Over the weekend, photos run by Fox News of anarchy in the roughly six-block area of Seattle’s Capitol Hill neighborhood now known as CHOP, which has been police-free since mid last week, were revealed to be doctored images, falsely projecting an image of violence and aggression. President Trump has labeled those demonstrating in the zone as “domestic terrorists,” while some have likened the scene to Burning Man or Coachella, saying it had become overrun with white hippies looking to drink La Croix in the sun.
The scene in CHOP (the zone was originally known as CHAZ, or Capitol Hill Autonomous Zone, but was changed to CHOP, Capitol Hill Organized Protest, over the weekend by the Black Lives Matter organizers involved) is far from violent anarchy (though gun-toting citizens were reported in the initial days, no displayed weapons were visible come Monday), nor is it a music festival with a slight civil rights bent. Jaiden Grayson, one of the organizers who has emerged as a leader on-site, made sure the crowd was focused on the mission of CHOP and none of the noise.
“This is not a celebration,” Grayson told the crowd through a megaphone Monday afternoon. “This is not a celebration, nor is this a block party.”
While the weekend drew larger crowds with much tourist-like curiosity that led to coverage likening it to a street fair, things were much more down-to-business come Monday. The messaging was on peaceful protesting versus the violence shown by police.
“You cannot come in here and assault,” a speaker told the crowd. “Talk to me like a human being! You’re human, I’m human!”
He then turned his attention to the fellow protesters, encouraging momentum.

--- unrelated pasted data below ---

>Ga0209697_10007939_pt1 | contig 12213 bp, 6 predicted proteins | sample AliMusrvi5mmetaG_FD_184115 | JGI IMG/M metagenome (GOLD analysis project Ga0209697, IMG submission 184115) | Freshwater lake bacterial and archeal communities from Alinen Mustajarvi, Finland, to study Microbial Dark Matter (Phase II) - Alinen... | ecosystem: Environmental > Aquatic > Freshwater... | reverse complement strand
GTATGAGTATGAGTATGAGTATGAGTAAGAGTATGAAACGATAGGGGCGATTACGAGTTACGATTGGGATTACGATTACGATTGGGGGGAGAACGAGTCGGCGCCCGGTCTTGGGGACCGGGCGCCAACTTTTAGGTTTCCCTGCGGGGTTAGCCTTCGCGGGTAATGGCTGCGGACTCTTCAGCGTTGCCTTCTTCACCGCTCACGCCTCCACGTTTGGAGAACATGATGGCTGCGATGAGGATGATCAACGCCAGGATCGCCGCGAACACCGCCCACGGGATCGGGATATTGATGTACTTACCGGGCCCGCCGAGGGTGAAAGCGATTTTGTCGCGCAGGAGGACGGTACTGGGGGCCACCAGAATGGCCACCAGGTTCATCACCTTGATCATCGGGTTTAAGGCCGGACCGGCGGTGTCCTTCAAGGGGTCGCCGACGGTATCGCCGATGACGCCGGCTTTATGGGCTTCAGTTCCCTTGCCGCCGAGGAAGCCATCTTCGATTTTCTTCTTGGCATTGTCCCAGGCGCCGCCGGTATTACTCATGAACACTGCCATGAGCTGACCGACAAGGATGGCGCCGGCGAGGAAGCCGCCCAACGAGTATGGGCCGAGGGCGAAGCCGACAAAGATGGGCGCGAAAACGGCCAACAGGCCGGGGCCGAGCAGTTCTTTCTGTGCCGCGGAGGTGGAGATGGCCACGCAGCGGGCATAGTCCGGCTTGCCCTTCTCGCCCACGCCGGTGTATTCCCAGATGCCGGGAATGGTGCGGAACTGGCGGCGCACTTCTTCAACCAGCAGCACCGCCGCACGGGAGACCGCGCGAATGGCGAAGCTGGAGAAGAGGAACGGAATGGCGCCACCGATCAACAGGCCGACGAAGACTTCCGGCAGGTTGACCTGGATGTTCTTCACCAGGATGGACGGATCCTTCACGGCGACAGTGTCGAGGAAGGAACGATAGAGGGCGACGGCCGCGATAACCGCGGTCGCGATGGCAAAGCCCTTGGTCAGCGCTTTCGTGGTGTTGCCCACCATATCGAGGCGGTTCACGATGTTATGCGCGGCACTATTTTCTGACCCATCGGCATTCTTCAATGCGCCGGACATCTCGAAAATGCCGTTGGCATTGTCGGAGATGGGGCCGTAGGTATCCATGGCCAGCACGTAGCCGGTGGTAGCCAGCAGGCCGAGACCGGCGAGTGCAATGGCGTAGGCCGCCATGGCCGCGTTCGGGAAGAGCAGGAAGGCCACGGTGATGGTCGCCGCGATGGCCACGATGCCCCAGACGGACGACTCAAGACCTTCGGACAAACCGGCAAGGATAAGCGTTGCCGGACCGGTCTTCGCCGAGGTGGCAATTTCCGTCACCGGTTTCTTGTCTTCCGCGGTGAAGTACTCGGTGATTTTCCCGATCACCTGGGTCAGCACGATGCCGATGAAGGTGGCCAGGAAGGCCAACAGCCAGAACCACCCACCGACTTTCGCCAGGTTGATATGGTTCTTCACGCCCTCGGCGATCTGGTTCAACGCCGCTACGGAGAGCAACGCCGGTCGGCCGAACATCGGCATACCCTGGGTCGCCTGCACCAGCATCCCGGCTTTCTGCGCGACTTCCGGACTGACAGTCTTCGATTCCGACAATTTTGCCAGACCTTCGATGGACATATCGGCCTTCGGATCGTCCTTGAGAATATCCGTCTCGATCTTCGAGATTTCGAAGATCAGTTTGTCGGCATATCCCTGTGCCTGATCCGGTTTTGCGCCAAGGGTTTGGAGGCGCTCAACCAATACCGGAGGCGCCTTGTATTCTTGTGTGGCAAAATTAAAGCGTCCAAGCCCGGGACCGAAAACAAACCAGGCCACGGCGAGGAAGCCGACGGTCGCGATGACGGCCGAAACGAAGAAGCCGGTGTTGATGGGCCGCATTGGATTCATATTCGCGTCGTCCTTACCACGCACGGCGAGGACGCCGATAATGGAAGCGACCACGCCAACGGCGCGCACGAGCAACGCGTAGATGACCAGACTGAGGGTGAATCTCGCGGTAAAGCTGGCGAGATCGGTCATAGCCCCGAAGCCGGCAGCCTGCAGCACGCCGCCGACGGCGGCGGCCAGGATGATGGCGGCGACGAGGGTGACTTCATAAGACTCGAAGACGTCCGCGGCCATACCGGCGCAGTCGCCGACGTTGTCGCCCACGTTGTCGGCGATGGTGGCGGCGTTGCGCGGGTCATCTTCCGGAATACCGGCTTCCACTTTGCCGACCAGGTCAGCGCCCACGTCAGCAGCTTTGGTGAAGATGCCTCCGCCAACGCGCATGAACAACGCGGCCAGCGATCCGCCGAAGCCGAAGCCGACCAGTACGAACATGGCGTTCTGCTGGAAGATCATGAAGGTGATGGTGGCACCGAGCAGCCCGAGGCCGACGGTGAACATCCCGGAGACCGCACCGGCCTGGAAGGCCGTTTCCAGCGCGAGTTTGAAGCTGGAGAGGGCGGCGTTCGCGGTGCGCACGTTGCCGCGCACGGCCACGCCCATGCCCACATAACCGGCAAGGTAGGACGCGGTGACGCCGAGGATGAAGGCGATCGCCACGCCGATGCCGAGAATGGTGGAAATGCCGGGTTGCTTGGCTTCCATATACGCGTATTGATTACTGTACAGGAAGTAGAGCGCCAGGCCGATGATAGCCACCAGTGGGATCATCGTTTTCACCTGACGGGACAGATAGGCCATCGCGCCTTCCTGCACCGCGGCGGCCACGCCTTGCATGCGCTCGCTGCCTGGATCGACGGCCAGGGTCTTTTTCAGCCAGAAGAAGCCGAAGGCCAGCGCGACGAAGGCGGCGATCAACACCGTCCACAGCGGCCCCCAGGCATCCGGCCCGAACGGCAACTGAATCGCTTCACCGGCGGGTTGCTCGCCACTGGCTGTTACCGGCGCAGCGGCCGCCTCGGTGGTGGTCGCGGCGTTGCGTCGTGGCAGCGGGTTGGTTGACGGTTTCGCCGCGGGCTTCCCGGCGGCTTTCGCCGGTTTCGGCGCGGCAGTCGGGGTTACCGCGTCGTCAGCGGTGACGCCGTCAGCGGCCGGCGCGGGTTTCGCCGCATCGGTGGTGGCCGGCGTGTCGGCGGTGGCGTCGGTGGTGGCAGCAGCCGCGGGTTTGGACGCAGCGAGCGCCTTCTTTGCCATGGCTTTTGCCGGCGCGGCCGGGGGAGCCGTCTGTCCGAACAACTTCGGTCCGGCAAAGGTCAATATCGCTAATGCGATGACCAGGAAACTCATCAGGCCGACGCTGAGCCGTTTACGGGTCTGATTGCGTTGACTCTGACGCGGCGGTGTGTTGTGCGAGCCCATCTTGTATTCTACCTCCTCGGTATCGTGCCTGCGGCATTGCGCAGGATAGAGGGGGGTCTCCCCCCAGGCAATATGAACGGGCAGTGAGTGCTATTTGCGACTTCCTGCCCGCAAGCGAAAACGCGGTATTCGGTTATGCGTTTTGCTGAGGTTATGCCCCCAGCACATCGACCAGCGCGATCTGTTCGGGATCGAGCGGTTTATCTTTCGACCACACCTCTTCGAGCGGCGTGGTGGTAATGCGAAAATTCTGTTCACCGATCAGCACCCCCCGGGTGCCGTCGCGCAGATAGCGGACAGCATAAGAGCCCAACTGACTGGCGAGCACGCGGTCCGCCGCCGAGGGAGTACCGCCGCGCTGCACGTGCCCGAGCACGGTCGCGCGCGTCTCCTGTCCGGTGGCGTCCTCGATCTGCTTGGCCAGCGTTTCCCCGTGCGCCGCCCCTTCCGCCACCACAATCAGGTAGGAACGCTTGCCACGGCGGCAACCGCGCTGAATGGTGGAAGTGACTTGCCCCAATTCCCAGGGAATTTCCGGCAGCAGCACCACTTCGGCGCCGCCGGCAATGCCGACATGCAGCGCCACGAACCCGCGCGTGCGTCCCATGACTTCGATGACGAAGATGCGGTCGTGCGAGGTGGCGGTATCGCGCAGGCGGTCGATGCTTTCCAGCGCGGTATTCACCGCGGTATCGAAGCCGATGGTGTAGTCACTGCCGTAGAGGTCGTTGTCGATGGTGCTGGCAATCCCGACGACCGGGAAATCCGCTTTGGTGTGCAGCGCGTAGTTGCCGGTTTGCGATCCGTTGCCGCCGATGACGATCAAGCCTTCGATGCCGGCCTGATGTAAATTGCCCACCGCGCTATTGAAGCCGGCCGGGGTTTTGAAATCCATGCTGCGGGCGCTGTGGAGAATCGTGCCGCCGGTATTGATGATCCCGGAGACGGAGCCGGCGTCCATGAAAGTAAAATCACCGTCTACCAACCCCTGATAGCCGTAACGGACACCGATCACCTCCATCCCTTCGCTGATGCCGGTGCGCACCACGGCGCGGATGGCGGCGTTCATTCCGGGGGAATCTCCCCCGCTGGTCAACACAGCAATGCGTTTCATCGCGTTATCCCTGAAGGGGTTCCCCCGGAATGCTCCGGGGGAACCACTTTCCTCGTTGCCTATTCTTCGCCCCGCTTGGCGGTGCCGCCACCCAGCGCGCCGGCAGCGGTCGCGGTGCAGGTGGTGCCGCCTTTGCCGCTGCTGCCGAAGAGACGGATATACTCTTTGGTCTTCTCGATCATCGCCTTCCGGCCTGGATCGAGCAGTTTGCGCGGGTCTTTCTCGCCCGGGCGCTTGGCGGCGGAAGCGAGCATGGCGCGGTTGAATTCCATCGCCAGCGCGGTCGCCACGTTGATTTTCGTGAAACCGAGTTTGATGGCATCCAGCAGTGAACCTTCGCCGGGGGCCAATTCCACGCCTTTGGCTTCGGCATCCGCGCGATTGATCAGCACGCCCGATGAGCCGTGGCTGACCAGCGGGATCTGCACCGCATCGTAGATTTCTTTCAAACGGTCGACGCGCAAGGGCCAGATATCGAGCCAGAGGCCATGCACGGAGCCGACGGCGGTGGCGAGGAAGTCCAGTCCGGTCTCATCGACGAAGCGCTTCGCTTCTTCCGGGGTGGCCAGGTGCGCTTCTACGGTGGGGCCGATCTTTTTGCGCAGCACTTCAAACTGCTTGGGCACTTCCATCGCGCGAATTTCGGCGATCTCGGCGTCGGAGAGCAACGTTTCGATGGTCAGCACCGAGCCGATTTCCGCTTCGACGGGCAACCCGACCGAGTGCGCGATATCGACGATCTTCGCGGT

“I’m happy with what we got here — so let’s not lose this. Please, let’s stay on point.”
The Seattle fire department chief Harold Scoggins was spotted in the crowd; he has reportedly been on-site nearly every day since CHOP began.
The sign outside the SPD precinct has been painted over to read “Seattle People Department East Precinct.” Nearby, a large tarp hangs that reads “this space is now property of the Seattle people.” Large signage across the few blocks tells protesters “the world is watching,” “this is just the beginning” and “remember who we’re fighting for.”
Tents were pitched mostly on the grass area of Cal Anderson park, but there were some on the sidewalks and streets, too, in front of now heavily graffitied storefronts and walls. Porta Potties were aplenty, most adorned with graffiti art, and people picked up trash off the sidewalks. Grass has been dug up and gardening beds laid down, with several people tending to them. There are phone charging tents, neighboring tents for clothing donations and personal hygiene supplies.
At an intersection there were tents with food and water, as well as a white board with sign-up slots for various tasks. Participants were instructed on trash pickup and a request was put out for volunteers for shifts to make sure things were operated 24 hours a day. There was talk of creating barricades of their own, separate from the fire department’s, as well as cries for the need of the city to start meeting demands. There was talk also of lifting the perception put out by the media of violence.